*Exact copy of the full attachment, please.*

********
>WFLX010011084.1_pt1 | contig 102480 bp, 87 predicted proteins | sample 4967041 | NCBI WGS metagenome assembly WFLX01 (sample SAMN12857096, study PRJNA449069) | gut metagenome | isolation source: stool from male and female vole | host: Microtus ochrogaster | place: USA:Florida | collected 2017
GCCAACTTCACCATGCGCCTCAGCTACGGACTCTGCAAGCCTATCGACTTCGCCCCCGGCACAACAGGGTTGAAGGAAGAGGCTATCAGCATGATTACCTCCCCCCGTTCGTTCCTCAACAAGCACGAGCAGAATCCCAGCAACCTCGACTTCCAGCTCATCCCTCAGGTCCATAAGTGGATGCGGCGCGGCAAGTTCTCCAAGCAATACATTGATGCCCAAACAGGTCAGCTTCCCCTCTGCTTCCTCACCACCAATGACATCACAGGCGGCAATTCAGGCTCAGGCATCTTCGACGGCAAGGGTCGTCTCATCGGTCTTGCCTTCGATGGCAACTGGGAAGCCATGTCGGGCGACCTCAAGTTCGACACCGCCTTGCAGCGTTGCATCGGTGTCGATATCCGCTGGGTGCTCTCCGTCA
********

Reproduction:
>WFLX010011084.1_pt1 | contig 102480 bp, 87 predicted proteins | sample 4967041 | NCBI WGS metagenome assembly WFLX01 (sample SAMN12857096, study PRJNA449069) | gut metagenome | isolation source: stool from male and female vole | host: Microtus ochrogaster | place: USA:Florida | collected 2017
GCCAACTTCACCATGCGCCTCAGCTACGGACTCTGCAAGCCTATCGACTTCGCCCCCGGCACAACAGGGTTGAAGGAAGAGGCTATCAGCATGATTACCTCCCCCCGTTCGTTCCTCAACAAGCACGAGCAGAATCCCAGCAACCTCGACTTCCAGCTCATCCCTCAGGTCCATAAGTGGATGCGGCGCGGCAAGTTCTCCAAGCAATACATTGATGCCCAAACAGGTCAGCTTCCCCTCTGCTTCCTCACCACCAATGACATCACAGGCGGCAATTCAGGCTCAGGCATCTTCGACGGCAAGGGTCGTCTCATCGGTCTTGCCTTCGATGGCAACTGGGAAGCCATGTCGGGCGACCTCAAGTTCGACACCGCCTTGCAGCGTTGCATCGGTGTCGATATCCGCTGGGTGCTCTCCGTCA